According to the CBN, in China, for example, cryptocurrencies are completely banned and all exchanges closed as well. Banks and other financial institutions are not allowed by law to transact or deal with cryptocurrencies. China’s Central Bank called the Peoples Bank of China (PBoC) has provided several directives ruling out the use of these currencies. The PBOC views cryptocurrencies as illegal because they are not issued by any recognized monetary institution and do not hold any legal status that can make them equivalent to money. Hence banks and all stakeholders are strongly advised against their use as a currency.
It recalled that famed investor Warren Buffett called cryptocurrencies “rat poison squared,” a “mirage,” and a “gambling device.” Buffett, according to the CBN, believes it is a “gambling device” given that they are most valuable because the person buying it does so, not as a means of payment; but in the hope, they can sell it for even more than what they paid at some point.
The CBN posited that during a recent online forum hosted by the Davos-based World Economic Forum few weeks ago, Andrew Bailey, the Governor of the Bank of England, highlighted the extreme price volatility of cryptocurrencies as one of the biggest flaws and explained that this flaw makes it impossible for them to be used as a lasting means of payment.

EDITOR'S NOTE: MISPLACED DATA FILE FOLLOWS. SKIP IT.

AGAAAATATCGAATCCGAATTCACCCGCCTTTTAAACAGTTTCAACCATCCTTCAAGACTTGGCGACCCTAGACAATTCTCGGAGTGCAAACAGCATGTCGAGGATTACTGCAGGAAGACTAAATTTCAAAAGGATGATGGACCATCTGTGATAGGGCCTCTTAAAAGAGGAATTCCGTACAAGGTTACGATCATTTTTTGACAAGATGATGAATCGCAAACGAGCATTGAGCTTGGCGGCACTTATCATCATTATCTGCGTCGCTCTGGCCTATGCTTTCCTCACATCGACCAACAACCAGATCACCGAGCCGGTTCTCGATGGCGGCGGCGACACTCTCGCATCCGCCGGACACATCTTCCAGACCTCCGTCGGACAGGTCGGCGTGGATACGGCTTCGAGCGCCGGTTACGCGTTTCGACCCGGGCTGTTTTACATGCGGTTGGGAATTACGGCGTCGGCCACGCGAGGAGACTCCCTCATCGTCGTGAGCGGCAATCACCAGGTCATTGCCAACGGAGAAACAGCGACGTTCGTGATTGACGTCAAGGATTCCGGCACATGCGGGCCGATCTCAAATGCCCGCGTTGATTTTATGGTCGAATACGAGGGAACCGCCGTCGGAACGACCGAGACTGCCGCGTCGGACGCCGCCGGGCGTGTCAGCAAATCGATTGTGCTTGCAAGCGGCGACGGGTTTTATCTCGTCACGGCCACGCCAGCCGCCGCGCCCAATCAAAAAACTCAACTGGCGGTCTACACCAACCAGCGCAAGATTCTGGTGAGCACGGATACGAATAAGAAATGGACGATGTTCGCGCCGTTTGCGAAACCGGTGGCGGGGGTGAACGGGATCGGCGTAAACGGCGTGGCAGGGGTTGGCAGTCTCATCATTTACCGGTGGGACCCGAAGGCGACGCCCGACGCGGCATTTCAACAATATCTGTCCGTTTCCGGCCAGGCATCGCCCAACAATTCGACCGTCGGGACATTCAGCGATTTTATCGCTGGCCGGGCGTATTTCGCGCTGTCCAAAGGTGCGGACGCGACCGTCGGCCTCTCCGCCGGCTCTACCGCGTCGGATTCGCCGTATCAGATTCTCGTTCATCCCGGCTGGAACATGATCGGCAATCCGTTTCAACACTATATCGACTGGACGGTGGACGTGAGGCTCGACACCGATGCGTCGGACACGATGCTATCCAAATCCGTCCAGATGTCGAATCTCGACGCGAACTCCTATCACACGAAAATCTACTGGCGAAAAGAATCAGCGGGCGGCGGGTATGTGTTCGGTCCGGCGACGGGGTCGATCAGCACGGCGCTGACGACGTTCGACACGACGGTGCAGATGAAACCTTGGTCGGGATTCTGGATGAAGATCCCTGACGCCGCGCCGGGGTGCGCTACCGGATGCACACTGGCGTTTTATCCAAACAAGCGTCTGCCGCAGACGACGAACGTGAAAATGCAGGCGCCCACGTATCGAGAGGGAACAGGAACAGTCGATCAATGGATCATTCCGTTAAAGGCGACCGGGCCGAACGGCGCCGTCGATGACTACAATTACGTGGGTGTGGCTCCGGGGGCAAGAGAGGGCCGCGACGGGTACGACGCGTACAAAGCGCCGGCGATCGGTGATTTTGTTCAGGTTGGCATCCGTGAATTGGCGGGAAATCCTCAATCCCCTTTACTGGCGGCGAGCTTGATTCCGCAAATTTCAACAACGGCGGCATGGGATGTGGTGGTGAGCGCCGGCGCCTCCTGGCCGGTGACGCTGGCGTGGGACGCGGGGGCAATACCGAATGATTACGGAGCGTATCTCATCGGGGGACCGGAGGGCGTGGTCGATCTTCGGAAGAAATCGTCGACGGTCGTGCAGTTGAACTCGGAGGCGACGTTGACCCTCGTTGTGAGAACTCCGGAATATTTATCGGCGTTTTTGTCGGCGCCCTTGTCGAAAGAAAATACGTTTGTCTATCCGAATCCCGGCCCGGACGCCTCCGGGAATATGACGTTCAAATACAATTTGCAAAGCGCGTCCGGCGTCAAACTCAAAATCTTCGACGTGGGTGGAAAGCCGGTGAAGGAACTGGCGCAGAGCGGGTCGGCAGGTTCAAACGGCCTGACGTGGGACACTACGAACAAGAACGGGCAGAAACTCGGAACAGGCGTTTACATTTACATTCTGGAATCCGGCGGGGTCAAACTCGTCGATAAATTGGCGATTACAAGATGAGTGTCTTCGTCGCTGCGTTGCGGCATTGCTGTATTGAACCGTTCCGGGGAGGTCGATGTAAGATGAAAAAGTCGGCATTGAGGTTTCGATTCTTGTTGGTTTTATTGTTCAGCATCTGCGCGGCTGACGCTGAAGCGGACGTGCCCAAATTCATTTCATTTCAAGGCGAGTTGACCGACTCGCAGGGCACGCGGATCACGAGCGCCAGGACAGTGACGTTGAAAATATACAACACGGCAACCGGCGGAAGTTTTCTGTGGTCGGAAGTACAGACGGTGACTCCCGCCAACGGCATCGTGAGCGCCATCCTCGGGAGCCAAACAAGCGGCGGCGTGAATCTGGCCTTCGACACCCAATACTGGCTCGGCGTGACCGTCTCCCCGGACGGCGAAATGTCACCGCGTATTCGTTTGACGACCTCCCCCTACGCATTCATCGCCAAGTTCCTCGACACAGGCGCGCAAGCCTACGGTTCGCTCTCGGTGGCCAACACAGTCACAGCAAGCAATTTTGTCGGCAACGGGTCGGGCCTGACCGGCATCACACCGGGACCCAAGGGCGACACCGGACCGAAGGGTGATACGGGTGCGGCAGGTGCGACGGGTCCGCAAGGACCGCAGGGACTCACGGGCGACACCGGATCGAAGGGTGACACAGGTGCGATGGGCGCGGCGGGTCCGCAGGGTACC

“Have we landed on what I would call the design, governance and arrangements for what I might call a lasting digital currency? No, I don’t think we’re there yet, honestly. I don’t think cryptocurrencies as originally formulated are it,” he said.
It is not surprising he would take that position because, Bitcoin, the best-known cryptocurrency, hit a record high of $42,000 per unit on January 8, 2021, and sank as low as $28,800 about two weeks later. This is far greater volatility than is found with normal currencies.
“Let us now turn to some of the justifications for CBN’s recent policy reminder. A perfunctory reflection on the definition of cryptocurrencies can already reveal several problems.
First, in light of the fact that they are issued by unregulated and unlicensed entities, their use in Nigeria goes against the key mandates of the CBN, as enshrined in the CBN Act (2007), as the issuer of legal tender in Nigeria. In effect, the use of cryptocurrencies in Nigeria is a direct contravention of existing law. It is also important to highlight that there is a critical difference between a Central Bank-issued Digital Currency and cryptocurrencies. As the names imply, while Central Banks can issue Digital Currencies, cryptocurrencies are issued by unknown and unregulated entities.
“Second, the very name and nature of “cryptocurrencies” suggests that its patrons and users value anonymity, obscurity, and concealment. The question that one may need to ask therefore is, why any entity would disguise its transactions if they were legal.
“It is on the basis of this opacity that cryptocurrencies have become well-suited for conducting many illegal activities including money laundering, terrorism financing, purchase of small arms and light weapons, and tax evasion,” it said.